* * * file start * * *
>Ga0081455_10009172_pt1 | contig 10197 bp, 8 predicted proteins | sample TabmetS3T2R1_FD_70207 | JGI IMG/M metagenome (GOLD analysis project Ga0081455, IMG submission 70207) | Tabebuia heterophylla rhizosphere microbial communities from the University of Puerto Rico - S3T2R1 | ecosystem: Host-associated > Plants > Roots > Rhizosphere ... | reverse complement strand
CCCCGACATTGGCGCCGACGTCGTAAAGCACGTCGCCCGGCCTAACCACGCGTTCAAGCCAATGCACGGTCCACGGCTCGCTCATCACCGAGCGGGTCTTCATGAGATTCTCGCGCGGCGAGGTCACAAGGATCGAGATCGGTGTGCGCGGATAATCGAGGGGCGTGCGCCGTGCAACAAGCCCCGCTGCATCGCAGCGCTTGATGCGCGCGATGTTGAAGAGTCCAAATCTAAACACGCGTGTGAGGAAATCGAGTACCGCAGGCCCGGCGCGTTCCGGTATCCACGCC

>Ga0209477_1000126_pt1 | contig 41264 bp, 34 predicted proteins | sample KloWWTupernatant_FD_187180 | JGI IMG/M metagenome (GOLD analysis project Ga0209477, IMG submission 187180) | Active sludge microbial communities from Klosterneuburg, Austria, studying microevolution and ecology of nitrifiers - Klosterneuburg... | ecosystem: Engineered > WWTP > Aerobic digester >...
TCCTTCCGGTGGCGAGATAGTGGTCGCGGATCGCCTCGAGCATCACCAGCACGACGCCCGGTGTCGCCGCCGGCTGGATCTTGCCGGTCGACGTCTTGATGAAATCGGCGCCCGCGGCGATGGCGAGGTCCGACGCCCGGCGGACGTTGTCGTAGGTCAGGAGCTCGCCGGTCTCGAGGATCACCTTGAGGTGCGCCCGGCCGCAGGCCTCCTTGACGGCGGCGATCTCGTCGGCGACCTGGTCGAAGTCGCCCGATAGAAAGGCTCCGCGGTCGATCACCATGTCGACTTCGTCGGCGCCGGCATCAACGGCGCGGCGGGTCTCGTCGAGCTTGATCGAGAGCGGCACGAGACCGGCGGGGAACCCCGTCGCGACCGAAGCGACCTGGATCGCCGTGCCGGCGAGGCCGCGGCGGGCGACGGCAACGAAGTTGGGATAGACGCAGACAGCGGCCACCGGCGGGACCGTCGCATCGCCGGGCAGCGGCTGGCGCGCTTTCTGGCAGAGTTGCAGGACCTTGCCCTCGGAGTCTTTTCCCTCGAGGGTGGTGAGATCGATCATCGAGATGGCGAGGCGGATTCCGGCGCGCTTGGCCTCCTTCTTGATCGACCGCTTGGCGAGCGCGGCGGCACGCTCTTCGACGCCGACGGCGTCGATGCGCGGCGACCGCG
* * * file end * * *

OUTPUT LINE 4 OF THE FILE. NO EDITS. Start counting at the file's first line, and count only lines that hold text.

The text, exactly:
TCCTTCCGGTGGCGAGATAGTGGTCGCGGATCGCCTCGAGCATCACCAGCACGACGCCCGGTGTCGCCGCCGGCTGGATCTTGCCGGTCGACGTCTTGATGAAATCGGCGCCCGCGGCGATGGCGAGGTCCGACGCCCGGCGGACGTTGTCGTAGGTCAGGAGCTCGCCGGTCTCGAGGATCACCTTGAGGTGCGCCCGGCCGCAGGCCTCCTTGACGGCGGCGATCTCGTCGGCGACCTGGTCGAAGTCGCCCGATAGAAAGGCTCCGCGGTCGATCACCATGTCGACTTCGTCGGCGCCGGCATCAACGGCGCGGCGGGTCTCGTCGAGCTTGATCGAGAGCGGCACGAGACCGGCGGGGAACCCCGTCGCGACCGAAGCGACCTGGATCGCCGTGCCGGCGAGGCCGCGGCGGGCGACGGCAACGAAGTTGGGATAGACGCAGACAGCGGCCACCGGCGGGACCGTCGCATCGCCGGGCAGCGGCTGGCGCGCTTTCTGGCAGAGTTGCAGGACCTTGCCCTCGGAGTCTTTTCCCTCGAGGGTGGTGAGATCGATCATCGAGATGGCGAGGCGGATTCCGGCGCGCTTGGCCTCCTTCTTGATCGACCGCTTGGCGAGCGCGGCGGCACGCTCTTCGACGCCGACGGCGTCGATGCGCGGCGACCGCG